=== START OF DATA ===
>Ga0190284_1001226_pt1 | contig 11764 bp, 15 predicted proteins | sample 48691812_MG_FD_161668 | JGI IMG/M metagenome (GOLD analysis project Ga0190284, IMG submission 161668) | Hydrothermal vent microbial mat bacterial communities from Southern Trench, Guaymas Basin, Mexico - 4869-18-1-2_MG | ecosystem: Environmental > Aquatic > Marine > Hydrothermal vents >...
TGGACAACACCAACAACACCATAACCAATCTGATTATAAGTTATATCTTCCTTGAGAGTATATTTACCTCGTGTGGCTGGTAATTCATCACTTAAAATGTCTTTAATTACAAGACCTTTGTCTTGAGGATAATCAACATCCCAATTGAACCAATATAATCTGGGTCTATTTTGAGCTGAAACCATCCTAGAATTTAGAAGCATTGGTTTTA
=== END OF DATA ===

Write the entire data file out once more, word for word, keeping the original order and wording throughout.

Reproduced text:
>Ga0190284_1001226_pt1 | contig 11764 bp, 15 predicted proteins | sample 48691812_MG_FD_161668 | JGI IMG/M metagenome (GOLD analysis project Ga0190284, IMG submission 161668) | Hydrothermal vent microbial mat bacterial communities from Southern Trench, Guaymas Basin, Mexico - 4869-18-1-2_MG | ecosystem: Environmental > Aquatic > Marine > Hydrothermal vents >...
TGGACAACACCAACAACACCATAACCAATCTGATTATAAGTTATATCTTCCTTGAGAGTATATTTACCTCGTGTGGCTGGTAATTCATCACTTAAAATGTCTTTAATTACAAGACCTTTGTCTTGAGGATAATCAACATCCCAATTGAACCAATATAATCTGGGTCTATTTTGAGCTGAAACCATCCTAGAATTTAGAAGCATTGGTTTTA